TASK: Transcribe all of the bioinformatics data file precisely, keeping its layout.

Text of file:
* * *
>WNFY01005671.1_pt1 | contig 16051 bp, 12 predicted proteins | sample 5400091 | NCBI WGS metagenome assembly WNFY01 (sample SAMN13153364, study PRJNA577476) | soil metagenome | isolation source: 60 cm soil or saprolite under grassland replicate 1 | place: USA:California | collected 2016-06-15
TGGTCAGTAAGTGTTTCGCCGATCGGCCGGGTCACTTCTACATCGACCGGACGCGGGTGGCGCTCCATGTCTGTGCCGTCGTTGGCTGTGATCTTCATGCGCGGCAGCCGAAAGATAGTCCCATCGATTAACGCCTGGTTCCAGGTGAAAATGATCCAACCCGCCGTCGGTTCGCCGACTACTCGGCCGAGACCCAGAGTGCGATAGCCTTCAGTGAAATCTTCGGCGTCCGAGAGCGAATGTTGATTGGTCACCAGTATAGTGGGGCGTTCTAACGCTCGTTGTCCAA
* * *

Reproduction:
>WNFY01005671.1_pt1 | contig 16051 bp, 12 predicted proteins | sample 5400091 | NCBI WGS metagenome assembly WNFY01 (sample SAMN13153364, study PRJNA577476) | soil metagenome | isolation source: 60 cm soil or saprolite under grassland replicate 1 | place: USA:California | collected 2016-06-15
TGGTCAGTAAGTGTTTCGCCGATCGGCCGGGTCACTTCTACATCGACCGGACGCGGGTGGCGCTCCATGTCTGTGCCGTCGTTGGCTGTGATCTTCATGCGCGGCAGCCGAAAGATAGTCCCATCGATTAACGCCTGGTTCCAGGTGAAAATGATCCAACCCGCCGTCGGTTCGCCGACTACTCGGCCGAGACCCAGAGTGCGATAGCCTTCAGTGAAATCTTCGGCGTCCGAGAGCGAATGTTGATTGGTCACCAGTATAGTGGGGCGTTCTAACGCTCGTTGTCCAA